By Ed Coghlan.
November is CRPS Awareness Month as a month-long effort to raise awareness of Complex Pain Regional Syndrome.
Monday, November 5th is #CRPSOrangeDay as people with CRPS and their loved are urged to do something special—everything from dressing orange, decorating your office in orange, or just about anything else.
It is among the cruelest of the chronic pain syndromes. It was hard not to notice a tweet over the weekend from a person identified as “Life of a Spoonie” who plaintively posted:
Has anyone got tips for alleviating #CRPS Pain?!
I can’t even eat because I’m sick and in pain right through to my stomach. How do you keep your eyes open?
Is there something that can put out these invisible flames?!
Send Help Please
The National Institutes of Health describes CRPS as Complex regional pain syndrome (CRPS) is a chronic (lasting greater than six months) pain condition that most often affects one limb (arm, leg, hand, or foot) usually after an injury. CRPS is believed to be caused by damage to, or malfunction of, the peripheral and central nervous systems. The central nervous system is composed of the brain and spinal cord; the peripheral nervous system involves nerve signaling from the brain and spinal cord to the rest of the body. CRPS is characterized by prolonged or excessive pain and changes in skin color, temperature, and/or swelling in the affected area.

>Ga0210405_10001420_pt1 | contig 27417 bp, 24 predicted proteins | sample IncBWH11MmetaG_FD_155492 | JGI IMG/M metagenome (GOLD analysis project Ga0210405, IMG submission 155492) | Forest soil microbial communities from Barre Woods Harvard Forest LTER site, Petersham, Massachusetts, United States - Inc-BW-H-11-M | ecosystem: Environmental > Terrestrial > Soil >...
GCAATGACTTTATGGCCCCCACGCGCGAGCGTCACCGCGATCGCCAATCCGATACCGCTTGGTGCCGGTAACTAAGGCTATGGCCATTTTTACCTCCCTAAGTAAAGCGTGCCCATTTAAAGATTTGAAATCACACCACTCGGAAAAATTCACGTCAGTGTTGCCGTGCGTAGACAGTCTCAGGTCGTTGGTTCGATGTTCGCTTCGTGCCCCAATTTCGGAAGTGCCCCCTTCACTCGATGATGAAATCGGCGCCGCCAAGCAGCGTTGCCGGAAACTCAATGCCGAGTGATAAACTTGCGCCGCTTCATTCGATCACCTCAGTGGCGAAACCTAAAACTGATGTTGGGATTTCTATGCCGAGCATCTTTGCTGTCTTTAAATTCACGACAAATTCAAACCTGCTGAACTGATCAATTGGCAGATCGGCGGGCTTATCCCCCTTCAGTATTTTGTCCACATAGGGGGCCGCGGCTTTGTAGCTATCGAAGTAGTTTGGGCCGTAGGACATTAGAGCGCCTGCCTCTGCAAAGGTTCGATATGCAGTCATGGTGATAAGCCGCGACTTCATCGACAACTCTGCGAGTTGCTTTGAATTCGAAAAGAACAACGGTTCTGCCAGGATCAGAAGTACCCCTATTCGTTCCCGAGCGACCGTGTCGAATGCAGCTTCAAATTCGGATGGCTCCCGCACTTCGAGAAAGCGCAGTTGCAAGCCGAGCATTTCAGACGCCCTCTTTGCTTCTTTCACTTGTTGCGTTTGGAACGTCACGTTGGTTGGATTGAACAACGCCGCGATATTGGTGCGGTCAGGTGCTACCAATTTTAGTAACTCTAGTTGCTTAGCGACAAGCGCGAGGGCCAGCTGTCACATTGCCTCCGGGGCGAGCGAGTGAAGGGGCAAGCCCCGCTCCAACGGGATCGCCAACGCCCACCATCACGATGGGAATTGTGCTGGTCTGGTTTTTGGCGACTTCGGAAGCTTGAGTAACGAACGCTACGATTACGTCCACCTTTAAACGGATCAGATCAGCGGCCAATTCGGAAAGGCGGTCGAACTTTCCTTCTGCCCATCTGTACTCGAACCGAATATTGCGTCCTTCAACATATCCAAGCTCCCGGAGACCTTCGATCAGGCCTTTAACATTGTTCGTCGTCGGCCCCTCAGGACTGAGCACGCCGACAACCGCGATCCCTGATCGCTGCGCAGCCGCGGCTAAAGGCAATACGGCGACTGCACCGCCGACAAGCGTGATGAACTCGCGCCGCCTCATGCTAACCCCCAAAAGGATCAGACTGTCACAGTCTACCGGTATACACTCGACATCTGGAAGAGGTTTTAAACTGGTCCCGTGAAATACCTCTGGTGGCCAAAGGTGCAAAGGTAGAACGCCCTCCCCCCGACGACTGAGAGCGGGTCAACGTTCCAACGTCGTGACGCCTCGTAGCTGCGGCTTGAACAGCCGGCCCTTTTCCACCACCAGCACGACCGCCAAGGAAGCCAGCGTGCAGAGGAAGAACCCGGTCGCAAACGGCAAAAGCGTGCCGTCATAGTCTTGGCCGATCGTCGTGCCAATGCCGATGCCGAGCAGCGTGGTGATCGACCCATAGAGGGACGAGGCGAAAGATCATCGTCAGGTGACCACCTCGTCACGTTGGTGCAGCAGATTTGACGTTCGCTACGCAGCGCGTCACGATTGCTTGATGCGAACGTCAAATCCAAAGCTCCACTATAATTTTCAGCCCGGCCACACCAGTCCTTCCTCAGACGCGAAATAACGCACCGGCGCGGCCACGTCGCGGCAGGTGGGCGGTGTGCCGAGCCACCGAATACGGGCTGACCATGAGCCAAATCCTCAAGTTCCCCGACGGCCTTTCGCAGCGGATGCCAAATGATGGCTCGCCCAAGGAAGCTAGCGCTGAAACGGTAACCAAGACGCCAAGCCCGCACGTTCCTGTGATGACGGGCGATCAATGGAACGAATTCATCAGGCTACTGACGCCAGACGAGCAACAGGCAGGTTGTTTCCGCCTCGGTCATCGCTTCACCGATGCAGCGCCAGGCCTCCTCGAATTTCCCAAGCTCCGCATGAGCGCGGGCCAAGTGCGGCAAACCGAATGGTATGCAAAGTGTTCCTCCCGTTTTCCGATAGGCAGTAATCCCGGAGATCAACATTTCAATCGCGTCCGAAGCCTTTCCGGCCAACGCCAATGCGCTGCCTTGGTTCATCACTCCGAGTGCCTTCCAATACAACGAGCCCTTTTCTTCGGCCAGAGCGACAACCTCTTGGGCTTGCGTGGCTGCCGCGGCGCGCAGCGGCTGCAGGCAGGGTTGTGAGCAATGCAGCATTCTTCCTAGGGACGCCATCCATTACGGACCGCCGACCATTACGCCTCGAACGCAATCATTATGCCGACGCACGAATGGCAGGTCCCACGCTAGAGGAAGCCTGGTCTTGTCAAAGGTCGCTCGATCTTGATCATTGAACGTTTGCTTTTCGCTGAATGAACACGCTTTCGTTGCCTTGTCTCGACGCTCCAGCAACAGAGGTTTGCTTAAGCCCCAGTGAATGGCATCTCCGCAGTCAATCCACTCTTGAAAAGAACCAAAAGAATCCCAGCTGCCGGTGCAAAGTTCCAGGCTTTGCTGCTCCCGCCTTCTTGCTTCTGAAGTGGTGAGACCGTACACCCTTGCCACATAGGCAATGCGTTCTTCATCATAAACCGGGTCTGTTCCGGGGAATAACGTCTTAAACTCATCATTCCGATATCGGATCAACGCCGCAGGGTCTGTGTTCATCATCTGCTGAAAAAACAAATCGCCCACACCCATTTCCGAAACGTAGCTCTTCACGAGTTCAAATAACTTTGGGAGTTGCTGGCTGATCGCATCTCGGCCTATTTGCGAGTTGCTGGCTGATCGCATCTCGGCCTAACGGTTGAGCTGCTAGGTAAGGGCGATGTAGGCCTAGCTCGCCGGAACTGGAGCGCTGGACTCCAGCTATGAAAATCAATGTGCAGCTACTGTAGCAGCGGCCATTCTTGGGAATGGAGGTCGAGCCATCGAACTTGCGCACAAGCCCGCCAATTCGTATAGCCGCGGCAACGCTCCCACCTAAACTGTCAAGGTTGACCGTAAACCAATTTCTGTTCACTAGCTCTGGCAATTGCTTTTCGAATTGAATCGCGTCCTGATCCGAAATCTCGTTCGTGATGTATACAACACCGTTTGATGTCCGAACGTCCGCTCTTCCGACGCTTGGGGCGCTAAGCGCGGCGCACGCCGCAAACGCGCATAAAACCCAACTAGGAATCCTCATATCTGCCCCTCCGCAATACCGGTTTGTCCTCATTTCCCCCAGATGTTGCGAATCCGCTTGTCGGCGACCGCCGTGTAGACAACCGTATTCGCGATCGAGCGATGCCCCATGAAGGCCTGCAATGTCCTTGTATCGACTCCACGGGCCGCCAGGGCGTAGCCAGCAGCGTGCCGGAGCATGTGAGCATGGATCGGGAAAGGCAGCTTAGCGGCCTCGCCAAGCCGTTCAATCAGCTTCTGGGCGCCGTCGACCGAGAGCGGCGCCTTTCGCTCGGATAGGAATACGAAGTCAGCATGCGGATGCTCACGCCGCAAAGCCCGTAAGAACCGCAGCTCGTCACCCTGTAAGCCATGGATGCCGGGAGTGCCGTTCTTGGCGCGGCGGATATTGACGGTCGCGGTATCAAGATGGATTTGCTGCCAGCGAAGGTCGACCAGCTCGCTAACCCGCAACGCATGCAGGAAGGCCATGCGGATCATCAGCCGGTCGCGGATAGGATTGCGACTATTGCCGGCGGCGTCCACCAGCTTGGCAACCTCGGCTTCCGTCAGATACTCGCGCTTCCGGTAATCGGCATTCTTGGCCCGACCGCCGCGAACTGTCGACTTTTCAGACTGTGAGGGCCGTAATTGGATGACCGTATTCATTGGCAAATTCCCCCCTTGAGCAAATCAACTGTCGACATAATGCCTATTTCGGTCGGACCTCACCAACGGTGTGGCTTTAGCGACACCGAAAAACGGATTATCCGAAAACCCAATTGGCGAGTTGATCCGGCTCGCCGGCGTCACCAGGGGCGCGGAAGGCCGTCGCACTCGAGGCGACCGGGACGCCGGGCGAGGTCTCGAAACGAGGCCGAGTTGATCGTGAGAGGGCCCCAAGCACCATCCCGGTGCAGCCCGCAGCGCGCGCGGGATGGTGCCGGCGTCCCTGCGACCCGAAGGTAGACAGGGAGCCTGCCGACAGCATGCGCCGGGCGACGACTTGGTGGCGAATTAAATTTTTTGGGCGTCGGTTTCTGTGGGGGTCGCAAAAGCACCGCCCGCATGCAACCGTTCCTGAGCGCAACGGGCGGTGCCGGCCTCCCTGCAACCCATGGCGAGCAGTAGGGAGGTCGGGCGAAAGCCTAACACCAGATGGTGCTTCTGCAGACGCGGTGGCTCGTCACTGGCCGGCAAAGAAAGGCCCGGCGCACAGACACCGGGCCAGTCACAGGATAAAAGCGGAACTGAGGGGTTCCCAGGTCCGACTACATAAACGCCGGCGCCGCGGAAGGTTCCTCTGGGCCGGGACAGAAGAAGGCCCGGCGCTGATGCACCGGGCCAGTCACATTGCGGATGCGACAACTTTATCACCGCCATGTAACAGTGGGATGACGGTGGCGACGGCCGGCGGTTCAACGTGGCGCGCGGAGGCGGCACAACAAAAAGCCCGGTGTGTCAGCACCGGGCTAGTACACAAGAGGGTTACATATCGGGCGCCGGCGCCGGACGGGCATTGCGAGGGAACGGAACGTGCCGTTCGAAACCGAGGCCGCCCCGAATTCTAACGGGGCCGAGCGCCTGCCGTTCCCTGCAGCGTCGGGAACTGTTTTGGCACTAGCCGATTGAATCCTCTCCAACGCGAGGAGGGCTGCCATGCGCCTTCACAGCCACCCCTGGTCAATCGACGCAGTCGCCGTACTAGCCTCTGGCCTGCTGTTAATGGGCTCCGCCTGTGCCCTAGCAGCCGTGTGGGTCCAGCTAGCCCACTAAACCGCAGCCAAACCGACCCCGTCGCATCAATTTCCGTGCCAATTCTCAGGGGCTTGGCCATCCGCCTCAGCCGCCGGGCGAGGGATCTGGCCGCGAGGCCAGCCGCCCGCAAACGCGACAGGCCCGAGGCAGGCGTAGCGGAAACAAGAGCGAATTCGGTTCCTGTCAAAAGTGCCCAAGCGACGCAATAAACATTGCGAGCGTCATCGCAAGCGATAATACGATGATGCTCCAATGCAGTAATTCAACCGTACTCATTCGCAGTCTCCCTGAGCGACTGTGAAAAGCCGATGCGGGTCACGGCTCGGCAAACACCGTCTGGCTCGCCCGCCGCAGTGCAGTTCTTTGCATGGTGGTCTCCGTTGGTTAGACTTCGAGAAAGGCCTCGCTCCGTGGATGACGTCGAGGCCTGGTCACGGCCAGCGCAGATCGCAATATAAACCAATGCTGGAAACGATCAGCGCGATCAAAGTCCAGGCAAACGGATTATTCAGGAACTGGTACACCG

There is more awareness of CRPS than in past years. More doctors are being educated and patients are forming support groups, not to mention the outstanding work that the RSDSA, a Connecticut-based non-profit is doing to educate.
During the month, we will be featuring stories about what’s new, what research is being conducted and, importantly, stories from CRPS patients who are living with the syndrome.
If you CRPS and you have a story to tell, please go to our commentary section and leave your story.
In the meantime, wear some orange!
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